Export of dissolved carbonaceous and nitrogenous substances in rivers of the “Water Tower of Asia”

Bin Qu, Mika Sillanpää, Shichang Kang, Fangping Yan, Zhiguo Li, Hongbo Zhang, Chaoliu Li

Research output: Contribution to journalArticlepeer-review

21 Citations (Scopus)

Abstract

Rivers are critical links in the carbon and nitrogen cycle in aquatic, terrestrial, and atmospheric environments. Here riverine carbon and nitrogen exports in nine large rivers on the Tibetan Plateau — the “Water Tower of Asia” — were investigated in the monsoon season from 2013 to 2015. Compared with the world average, concentrations of dissolved inorganic carbon (DIC, 30.7 mg/L) were high in river basins of the plateau due to extensive topographic relief and intensive water erosion. Low concentrations of dissolved organic carbon (DOC, 1.16 mg/L) were likely due to the low temperature and unproductive land vegetation environments. Average concentrations of riverine DIN (0.32 mg/L) and DON (0.35 mg/L) on the Tibetan Plateau were close to the world average. However, despite its predominantly pristine environment, discharge from agricultural activities and urban areas of the plateau has raised riverine N export. In addition, DOC/DON ratio (C/N, ~ 6.5) in rivers of the Tibetan Plateau was much lower than the global average, indicating that dissolved organic carbon in the rivers of this region might be more bioavailable. Therefore, along with global warming and anthropogenic activities, increasing export of bioavailable riverine carbon and nitrogen from rivers of the Tibetan Plateau can be expected in the future, which will possibly influence the regional carbon and nitrogen cycle.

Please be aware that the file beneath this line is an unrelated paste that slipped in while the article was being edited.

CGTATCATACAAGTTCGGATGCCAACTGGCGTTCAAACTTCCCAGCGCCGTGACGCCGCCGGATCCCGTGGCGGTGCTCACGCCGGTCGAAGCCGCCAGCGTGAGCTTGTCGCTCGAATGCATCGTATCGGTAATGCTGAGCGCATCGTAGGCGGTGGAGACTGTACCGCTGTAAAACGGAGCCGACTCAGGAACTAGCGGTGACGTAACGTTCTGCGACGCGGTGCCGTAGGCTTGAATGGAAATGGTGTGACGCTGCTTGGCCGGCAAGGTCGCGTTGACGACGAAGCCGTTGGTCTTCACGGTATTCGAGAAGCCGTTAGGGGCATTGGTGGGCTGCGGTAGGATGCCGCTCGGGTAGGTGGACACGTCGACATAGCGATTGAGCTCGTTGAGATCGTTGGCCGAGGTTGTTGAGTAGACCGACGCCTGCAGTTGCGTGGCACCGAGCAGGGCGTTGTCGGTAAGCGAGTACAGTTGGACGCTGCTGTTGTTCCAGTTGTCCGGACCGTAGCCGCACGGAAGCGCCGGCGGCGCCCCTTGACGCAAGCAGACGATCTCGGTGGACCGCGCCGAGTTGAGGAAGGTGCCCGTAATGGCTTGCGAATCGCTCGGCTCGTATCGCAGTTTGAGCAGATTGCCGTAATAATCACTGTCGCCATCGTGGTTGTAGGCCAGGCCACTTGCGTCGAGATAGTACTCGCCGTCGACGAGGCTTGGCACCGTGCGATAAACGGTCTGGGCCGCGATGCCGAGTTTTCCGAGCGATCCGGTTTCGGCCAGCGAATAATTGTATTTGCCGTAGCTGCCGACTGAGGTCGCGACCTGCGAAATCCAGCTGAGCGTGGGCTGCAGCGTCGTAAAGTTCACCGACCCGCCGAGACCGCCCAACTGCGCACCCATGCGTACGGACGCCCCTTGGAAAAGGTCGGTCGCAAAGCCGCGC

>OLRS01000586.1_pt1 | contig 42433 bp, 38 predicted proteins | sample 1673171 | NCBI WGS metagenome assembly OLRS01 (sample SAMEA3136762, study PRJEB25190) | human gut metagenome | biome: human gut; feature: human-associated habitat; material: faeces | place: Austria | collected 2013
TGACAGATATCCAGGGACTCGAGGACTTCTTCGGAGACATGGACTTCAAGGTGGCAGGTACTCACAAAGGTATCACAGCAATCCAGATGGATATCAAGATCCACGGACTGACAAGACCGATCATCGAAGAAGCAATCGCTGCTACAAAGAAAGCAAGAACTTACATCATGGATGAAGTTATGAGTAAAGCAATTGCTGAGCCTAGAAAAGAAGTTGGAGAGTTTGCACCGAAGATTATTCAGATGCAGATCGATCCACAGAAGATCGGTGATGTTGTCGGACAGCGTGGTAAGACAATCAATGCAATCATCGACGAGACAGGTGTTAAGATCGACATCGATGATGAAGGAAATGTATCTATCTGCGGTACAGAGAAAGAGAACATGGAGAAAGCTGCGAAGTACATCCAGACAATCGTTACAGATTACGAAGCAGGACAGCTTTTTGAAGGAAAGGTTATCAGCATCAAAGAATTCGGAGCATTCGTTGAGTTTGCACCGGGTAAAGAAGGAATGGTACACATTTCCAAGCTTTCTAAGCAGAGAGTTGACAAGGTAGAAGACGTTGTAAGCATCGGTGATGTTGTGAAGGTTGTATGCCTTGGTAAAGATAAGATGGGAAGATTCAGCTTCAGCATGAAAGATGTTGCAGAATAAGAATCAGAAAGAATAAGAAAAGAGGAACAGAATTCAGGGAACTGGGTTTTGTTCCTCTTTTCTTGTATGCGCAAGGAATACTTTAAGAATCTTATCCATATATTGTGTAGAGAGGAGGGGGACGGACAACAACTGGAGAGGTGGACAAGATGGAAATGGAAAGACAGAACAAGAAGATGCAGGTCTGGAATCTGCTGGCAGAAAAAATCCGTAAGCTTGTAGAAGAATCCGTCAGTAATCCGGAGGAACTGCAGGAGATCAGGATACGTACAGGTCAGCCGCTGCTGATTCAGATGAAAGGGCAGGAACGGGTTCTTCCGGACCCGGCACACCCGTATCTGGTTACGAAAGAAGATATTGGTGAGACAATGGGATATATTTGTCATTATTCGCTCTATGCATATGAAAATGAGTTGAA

Original languageEnglish
Pages (from-to)53-61
Number of pages9
JournalJournal of Environmental Sciences
Volume65
DOIs
Publication statusPublished - Mar 2018
Externally publishedYes

Keywords

  • Dissolved carbon
  • Dissolved nitrogen
  • Rivers
  • The Tibetan Plateau

ASJC Scopus subject areas

  • Environmental Engineering
  • Environmental Chemistry
  • General Environmental Science

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